Last week, the start of the new tax year heralded one of the
Government’s big ideas - the launch of ISAs (Individual Savings
Accounts) to replace PEPs and TESSAs.
ISAs are a key part of the Government’s strategy to encourage more
people to save and thereby reduce reliance on the state. Changes to
pensions legislation and action to help cope with nursing home fees are
also in the pipeline.
From January the linked ’last chance to buy a PEP’ and ’what are ISAs?’
stories have dominated the personal finance media. This reached a
crescendo over the last three weekends of the tax year with the issue
regularly making news outside specialist pages and programmes.
The Government has virtually stayed away from direct involvement with
the media during this period. Even the Government’s own ISA (from
National Savings) was launched without ministerial support. This has
proved a wise move. Before 6 April new ISAs took a media backseat to old
PEPs as the closing down sale led to record sales. During its final week
the weight of PEP money being invested has helped power the stockmarket
to a record high.
Since 6 April ISAs have taken over and media coverage has gone as well
as the Government could have hoped. The specialist comment columns warn
against choosing too quickly, however the overriding impression to the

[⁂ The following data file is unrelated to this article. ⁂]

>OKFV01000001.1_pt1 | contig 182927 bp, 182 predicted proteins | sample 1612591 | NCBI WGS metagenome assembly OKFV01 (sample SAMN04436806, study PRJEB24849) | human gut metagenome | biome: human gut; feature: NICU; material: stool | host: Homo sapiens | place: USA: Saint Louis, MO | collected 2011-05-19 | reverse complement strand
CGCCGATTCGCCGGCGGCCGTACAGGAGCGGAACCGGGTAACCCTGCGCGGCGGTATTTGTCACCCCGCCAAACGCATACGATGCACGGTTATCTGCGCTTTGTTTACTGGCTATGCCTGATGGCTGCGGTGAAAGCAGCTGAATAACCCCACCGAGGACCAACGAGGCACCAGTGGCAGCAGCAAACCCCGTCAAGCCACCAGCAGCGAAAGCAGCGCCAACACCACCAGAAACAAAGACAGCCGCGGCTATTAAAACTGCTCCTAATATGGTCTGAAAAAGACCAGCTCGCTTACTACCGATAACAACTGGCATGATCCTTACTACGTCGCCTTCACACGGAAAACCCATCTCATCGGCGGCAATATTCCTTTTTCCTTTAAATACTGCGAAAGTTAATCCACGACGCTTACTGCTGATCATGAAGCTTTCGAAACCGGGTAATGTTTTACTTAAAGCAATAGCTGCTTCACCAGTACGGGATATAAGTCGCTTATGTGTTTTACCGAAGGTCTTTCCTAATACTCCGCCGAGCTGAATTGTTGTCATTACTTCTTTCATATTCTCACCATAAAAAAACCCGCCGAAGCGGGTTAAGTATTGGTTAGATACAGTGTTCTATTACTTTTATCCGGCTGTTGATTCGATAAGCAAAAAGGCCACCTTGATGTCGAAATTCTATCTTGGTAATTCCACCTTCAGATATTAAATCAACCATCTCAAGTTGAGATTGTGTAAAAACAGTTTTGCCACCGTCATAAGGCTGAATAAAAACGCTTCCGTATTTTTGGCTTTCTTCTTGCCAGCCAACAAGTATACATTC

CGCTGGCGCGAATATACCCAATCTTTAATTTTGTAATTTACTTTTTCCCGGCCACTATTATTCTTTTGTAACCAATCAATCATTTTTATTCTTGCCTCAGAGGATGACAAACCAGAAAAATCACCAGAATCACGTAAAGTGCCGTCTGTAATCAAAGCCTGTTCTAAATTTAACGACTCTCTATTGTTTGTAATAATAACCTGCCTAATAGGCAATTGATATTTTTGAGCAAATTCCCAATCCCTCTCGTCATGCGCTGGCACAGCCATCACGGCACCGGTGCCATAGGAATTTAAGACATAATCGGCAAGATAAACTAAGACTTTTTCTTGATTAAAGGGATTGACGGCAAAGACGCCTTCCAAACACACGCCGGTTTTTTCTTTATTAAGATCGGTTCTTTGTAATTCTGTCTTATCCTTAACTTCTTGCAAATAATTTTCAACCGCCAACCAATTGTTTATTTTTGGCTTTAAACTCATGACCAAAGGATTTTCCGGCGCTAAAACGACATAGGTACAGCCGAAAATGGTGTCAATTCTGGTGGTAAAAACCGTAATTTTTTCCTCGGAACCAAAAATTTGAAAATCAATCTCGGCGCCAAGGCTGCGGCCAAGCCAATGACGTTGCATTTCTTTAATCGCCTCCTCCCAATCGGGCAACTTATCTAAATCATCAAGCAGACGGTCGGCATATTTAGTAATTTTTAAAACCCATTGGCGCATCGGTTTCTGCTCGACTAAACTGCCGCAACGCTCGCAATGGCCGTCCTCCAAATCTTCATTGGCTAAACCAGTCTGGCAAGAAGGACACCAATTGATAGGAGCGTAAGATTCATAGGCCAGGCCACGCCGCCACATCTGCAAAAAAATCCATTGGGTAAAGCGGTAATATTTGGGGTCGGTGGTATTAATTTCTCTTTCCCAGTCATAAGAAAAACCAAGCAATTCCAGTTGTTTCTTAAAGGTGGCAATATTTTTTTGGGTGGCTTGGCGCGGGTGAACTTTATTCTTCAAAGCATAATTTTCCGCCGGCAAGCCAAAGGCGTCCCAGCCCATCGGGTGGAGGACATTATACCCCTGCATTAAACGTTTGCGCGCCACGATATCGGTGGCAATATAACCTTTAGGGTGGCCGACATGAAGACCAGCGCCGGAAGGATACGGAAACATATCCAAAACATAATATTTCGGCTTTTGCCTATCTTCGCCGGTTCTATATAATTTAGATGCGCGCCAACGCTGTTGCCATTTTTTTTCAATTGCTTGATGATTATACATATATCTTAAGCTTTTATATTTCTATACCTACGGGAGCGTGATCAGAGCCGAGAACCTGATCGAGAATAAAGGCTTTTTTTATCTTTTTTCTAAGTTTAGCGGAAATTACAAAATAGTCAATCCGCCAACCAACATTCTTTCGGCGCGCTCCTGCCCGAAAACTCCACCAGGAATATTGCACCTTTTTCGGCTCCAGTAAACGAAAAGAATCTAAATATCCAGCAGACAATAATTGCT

casual reader of any of the personal finance pages is that ISAs are here
and that anyone with money to invest should probably have one.
The Government has also, so far, largely avoided any flak from the
middle class for taking away its tax incentives. From next year the
maximum annual investment in an ISA is pounds 5,000 - compared to pounds
10,800 in PEPs and TESSAs combined. The Government’s Achilles heel on
ISAs is whether the big idea to replace PEPs and TESSAs actually
encourages any more people to save.
In the short-term it certainly won’t. The only way that more people will
switch existing savings into ISAs is if the Government does a lot to
make them feel comfortable about the decision - either by using the
media, or by advertising. Failing such a programme, the main impact of
the change will be a reduction of tax incentives to wealthier investors
and an increase in revenue to the Exchequer.